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Pass Labs ready HPA-1 headphone amplifier

We first saw Pass Labs HPA-1 headphone amplifier back in January at CES 2015. This week comes new that it’s finally ready to ship. The HA-1 is being touted by these legendary Californians as a Class A “power amplifier” which cuts no corners, spills no frills and was designed under a spare-no-expense mandate by Jam Somasundram.

That translates to serious attention being paid to a “custom, low-noise shielded toroidal” power transformer feeding a “discreet low noise regulated power supply”.

The press release continues, “The HPA-1’s amplifier circuits are low-feedback, wide-bandwidth discreet designs employing J-Fet input stages and Class A-biased direct-coupled MOSFET output stages. The HPA-1 easily drives headphones presenting loads from 15 to 600 Ohms, particularly excelling on planar headphone designs.”

That’s consistent with Somasundram’s Las Vegas introduction of the HPA-1; that he’d voiced it with both the Sennheiser HD800 and Audeze LCD-X (in mind).

Those lamenting Somasundram’s strictly single-ended approach – two sets of RCA inputs out back, one 6.4mm jack up front – should also consider the Pass Labs unit’s possible prowess as a high-end preamplifier. The RCA socketry can be switched over to variable output from the unit’s front panel. Volume attenuation comes a “hefty rotary knob connected to an ALPS Potentiometer”.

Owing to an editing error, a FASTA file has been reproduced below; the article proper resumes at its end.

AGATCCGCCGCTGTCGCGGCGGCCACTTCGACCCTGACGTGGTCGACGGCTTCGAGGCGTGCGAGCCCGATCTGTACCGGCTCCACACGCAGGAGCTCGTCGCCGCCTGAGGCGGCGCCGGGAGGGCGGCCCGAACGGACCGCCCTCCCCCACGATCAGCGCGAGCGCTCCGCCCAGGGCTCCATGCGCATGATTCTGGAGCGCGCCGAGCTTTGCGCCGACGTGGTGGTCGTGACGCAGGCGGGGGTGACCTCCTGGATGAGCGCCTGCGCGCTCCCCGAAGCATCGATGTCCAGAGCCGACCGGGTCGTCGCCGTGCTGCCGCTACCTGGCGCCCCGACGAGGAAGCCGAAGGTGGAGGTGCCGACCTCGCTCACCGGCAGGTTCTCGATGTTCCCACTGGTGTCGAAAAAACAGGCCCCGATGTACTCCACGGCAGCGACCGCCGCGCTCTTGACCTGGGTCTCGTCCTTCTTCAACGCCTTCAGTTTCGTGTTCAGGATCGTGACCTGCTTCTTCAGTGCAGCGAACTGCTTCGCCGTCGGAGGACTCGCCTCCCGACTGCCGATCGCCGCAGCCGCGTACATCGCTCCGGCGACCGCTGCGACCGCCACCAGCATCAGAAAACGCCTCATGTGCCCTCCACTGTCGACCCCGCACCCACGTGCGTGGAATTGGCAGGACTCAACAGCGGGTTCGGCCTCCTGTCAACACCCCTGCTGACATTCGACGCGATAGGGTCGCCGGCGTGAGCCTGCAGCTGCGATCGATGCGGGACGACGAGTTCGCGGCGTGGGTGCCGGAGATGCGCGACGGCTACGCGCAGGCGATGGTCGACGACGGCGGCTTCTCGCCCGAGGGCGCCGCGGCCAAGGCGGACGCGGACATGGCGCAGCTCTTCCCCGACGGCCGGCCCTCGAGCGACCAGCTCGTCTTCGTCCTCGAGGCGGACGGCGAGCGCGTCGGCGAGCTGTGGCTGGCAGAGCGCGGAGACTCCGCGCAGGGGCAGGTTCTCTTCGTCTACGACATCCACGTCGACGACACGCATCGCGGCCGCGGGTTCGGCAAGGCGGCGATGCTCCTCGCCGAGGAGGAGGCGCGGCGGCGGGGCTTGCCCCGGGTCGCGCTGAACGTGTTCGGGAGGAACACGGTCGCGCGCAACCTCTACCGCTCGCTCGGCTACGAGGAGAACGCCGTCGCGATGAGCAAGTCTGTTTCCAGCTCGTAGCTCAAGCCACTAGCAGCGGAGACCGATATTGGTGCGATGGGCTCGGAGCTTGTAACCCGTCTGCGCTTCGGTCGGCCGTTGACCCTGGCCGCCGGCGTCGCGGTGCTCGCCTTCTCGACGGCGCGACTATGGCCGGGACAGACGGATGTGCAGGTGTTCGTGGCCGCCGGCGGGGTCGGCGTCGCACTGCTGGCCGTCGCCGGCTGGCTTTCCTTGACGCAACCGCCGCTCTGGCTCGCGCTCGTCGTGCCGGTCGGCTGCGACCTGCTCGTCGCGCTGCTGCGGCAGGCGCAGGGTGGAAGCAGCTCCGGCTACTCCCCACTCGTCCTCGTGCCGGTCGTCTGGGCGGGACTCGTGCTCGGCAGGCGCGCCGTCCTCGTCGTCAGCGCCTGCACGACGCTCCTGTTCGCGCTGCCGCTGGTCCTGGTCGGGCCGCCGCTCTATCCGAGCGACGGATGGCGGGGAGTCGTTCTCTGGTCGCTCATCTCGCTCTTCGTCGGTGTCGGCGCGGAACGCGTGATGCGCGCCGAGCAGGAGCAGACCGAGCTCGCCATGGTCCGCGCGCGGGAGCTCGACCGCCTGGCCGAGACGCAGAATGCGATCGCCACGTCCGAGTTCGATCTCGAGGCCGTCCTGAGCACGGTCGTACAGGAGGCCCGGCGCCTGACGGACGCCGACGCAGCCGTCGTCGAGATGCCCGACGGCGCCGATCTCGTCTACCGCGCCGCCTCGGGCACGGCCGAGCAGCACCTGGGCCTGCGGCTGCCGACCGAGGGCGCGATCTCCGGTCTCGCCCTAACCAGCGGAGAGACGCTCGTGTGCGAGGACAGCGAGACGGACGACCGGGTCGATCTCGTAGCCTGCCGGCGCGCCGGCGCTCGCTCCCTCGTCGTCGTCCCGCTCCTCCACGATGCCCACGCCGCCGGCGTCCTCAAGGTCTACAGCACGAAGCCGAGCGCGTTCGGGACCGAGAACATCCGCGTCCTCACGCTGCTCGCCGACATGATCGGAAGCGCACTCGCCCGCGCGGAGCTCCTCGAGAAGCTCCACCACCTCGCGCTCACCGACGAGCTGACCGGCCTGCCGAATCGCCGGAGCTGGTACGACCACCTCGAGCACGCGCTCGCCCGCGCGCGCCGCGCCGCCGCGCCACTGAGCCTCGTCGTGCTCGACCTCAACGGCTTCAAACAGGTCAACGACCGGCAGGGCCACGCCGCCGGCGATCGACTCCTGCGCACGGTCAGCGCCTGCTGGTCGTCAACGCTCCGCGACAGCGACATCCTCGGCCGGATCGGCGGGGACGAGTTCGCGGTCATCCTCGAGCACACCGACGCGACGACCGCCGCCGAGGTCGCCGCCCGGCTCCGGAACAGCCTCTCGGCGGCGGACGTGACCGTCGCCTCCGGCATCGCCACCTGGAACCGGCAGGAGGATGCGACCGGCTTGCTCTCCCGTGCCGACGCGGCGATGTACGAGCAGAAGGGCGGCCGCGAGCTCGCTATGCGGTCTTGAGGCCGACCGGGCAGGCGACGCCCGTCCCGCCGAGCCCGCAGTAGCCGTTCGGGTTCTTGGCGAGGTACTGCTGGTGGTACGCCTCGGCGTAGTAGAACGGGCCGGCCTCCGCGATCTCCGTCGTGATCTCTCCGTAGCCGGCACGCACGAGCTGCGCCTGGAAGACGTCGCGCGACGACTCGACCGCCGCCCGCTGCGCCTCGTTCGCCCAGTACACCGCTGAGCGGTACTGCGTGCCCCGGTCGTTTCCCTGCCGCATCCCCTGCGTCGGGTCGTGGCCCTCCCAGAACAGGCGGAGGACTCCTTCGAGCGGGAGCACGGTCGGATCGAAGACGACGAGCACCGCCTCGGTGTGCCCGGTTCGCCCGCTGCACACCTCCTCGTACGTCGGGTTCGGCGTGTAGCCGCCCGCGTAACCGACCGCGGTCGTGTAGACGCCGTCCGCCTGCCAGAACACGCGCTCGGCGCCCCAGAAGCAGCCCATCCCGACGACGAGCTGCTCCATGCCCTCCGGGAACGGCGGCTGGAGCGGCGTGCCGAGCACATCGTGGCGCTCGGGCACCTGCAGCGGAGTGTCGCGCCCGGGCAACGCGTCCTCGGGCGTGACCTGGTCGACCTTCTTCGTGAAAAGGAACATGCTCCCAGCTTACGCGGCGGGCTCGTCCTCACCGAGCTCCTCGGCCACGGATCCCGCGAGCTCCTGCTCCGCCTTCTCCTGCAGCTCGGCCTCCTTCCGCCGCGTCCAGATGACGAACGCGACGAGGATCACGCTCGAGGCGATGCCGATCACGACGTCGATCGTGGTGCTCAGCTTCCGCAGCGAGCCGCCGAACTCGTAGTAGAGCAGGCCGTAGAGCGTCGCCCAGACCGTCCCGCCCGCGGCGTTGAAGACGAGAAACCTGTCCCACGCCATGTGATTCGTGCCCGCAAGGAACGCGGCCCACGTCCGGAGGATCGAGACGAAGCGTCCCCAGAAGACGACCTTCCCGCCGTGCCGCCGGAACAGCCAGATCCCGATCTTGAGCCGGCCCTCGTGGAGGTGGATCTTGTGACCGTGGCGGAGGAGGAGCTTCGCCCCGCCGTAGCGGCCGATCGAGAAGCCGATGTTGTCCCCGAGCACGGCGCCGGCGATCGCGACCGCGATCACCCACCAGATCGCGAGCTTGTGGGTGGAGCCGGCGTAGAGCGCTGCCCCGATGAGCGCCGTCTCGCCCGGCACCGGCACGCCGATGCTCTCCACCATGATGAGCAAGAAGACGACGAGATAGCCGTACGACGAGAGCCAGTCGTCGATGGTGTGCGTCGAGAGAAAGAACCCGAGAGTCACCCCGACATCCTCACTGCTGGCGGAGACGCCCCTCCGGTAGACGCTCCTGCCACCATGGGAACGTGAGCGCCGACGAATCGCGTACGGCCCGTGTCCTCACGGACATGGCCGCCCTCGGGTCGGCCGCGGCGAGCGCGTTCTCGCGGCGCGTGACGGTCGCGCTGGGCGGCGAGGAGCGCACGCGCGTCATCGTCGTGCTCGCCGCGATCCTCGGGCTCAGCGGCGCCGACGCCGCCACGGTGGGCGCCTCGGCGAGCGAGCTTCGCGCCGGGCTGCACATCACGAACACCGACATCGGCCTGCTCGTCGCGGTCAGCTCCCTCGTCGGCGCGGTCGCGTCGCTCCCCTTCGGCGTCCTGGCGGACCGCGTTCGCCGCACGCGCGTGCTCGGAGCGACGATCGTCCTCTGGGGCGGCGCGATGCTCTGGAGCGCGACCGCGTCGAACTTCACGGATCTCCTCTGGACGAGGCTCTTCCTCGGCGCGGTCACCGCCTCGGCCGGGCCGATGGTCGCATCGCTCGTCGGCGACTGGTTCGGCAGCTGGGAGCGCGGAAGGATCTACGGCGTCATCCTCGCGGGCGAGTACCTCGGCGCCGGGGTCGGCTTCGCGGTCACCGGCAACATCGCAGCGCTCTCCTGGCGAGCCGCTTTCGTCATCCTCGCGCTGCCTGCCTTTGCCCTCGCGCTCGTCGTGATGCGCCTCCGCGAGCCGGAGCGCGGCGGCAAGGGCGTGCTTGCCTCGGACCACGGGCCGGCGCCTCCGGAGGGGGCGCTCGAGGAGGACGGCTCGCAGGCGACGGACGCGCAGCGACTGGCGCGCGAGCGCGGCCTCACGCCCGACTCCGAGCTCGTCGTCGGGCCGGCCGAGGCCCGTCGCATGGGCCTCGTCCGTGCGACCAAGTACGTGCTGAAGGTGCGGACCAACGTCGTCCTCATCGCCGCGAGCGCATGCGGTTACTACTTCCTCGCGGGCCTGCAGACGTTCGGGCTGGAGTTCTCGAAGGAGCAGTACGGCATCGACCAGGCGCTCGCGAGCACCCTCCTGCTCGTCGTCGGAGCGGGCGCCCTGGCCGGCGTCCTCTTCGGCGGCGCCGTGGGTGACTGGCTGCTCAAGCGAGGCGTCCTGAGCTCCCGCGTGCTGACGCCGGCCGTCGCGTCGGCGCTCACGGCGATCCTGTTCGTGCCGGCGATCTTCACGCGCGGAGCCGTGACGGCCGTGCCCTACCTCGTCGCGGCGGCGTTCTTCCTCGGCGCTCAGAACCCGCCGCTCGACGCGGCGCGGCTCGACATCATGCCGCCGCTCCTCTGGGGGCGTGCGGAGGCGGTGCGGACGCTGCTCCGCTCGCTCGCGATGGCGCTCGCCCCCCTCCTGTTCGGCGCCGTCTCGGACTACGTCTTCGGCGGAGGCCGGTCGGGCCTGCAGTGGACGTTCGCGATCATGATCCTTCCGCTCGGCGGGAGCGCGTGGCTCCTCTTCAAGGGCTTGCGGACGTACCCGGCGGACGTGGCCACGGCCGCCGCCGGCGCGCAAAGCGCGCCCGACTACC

Finally, the HPA-1 arrives with Pass Labs’ distinctive brushed aluminium casework in full effect and will sell for US$3500.

Further information: Pass Labs

Jam Somasundram of Pass Labs poses at CES 2015.
Jam Somasundram of Pass Labs poses at CES 2015.

Written by John H. Darko

John H. Darko

John is the editor of DAR, from whose ad revenues he derives an income. He is also an occasional contributor to 6moons and AudioStream and currently resides in Berlin, Germany.

Twitter: DarkoAudio
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4 Comments

  1. John… while this hardly ranks as a disruption to the order of the universe, the “Further information” link to Pass Labs results in nary a whisper about the HPA-1. Go figure, huh?!? Meanwhile, Happy Th– oops, misplaced holiday!

  2. Funny how common that is at high-end audio companies. They do a big publicity blitz and you go to the web address and… nothing. I’ve seen ads in Stereophile that promptly show a URL and then found the URL to be either bad or have no information about the product in the ad.

  3. Here ia a tip for audio companies that still don’t seem to get the web: Make sure your site is ready before you send out the press release, not after.

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